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    Too cool. Thank you for taking the time to give such a clear and concise answer. I was hoping it would be a matter of how material the 'drain' would be but I haven't gotten my head around the math well enough to be comfortable yet. I'll use your answer to help verify my walking through the numbers.
    Thanks again and Happy Thanksgiving.
     
  4. #12

    Expert

    Nov 30, 2010
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    ps, you need at least 390 ohms in series with the base of the transistor so you can adjust R2 to zero ohms and not smoke the transistor. Not that you're going to actually USE it adjusted to zero, but you will adjust it to zero accidentally in the process of getting the whole thing adjusted properly. Somewhere from 390 ohms to 4700 ohms will work as the sum of the 390 plus the pot.

    All these numbers are based on using a 9V battery, not the 1.2V you typed in.

    That's what the, "like" button is for. That's how we get paid. ;)

    I have some doubts about the 100K potentiometer. If you need 390 ohms to 4700 ohms to allow proper triggering, what are you going to use the other 95,300 ohms for? LRDs don't usually get to a couple of thousand ohms. Measure yours. I'm thinking you will need a Darlington transistor to get this sensitive enough. Hang on while I make a drawing.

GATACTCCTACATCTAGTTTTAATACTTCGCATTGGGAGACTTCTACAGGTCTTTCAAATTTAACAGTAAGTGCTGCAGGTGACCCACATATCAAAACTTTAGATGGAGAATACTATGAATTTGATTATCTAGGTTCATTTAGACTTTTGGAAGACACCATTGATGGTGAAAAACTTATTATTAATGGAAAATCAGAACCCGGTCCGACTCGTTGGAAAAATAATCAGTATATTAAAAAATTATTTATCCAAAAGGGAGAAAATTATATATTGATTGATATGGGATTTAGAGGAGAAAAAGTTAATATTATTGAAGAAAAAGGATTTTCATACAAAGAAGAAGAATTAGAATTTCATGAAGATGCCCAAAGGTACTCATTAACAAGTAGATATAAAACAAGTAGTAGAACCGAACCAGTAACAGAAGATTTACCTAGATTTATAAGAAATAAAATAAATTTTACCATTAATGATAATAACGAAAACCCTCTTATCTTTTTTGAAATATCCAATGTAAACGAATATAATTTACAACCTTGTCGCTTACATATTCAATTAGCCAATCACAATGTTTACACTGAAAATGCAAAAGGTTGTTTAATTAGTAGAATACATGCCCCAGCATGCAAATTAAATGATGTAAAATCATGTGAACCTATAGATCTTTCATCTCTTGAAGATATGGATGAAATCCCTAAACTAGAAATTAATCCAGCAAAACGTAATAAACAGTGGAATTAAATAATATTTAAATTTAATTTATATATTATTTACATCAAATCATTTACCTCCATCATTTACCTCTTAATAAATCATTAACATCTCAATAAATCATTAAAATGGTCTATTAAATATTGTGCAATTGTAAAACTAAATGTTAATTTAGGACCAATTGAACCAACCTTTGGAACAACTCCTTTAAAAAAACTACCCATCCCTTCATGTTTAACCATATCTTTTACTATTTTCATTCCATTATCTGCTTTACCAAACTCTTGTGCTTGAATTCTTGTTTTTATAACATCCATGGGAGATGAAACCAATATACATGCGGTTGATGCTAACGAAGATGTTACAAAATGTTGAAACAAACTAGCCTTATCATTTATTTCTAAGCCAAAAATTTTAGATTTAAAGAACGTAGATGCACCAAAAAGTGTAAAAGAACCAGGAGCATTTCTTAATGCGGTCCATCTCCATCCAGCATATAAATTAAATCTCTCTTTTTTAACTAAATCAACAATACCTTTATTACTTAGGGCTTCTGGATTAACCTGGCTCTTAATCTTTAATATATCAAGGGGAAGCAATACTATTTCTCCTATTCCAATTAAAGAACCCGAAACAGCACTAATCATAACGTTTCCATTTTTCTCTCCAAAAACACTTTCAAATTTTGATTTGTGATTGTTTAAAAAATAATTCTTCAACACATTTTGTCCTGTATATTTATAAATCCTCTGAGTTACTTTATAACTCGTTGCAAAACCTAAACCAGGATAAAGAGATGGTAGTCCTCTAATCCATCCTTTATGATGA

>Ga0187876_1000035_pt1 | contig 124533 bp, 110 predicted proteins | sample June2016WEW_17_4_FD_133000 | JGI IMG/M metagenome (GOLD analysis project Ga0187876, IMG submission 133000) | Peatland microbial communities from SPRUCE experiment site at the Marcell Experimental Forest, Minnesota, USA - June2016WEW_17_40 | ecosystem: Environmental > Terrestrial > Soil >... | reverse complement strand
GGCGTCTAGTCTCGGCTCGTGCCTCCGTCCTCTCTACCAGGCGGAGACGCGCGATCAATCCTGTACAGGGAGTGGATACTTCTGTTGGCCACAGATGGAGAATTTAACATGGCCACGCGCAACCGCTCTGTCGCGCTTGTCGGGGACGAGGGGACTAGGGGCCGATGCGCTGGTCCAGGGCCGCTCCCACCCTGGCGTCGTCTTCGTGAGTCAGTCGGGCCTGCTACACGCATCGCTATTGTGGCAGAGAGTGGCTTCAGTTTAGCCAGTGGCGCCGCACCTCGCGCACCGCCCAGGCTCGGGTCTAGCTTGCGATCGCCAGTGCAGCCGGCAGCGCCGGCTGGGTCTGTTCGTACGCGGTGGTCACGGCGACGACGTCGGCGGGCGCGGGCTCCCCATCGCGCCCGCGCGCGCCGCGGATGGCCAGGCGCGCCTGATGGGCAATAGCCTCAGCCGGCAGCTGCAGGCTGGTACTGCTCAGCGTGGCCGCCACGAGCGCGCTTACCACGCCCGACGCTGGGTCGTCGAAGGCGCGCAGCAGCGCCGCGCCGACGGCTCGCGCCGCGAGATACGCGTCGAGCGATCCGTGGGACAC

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  5. Grashwi

    Thread Starter New Member

    Nov 25, 2015
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    I was looking for some help on the concept, which you clearly gave and so sent a 'similar' circuit. Actually, I am powering this on a 1.2v rechargeable. I need the entire output passing through this to 'load' when the LDR turns off. The load is a combination of a low to high voltage A/C-transformer-capacitor to handle the bug zapper mesh in parallel with a joule thief circuit to power a UV LED. So, I need the LDR to do it's thing but need this portion of the whole project to take away as little power as possible. I've already gone ahead based on your feedback but have removed the pot and, so far, have gone with a 10k resistor in it's place. I need to 'play' with that as I'm also using a 3906 transistor, not the 557 in the diagram. Sorry if I have led you into taking time but again, I was looking for basic guidance as to whether, regardless of application, this was in fact a potential solution for my 'turn on at dark' need.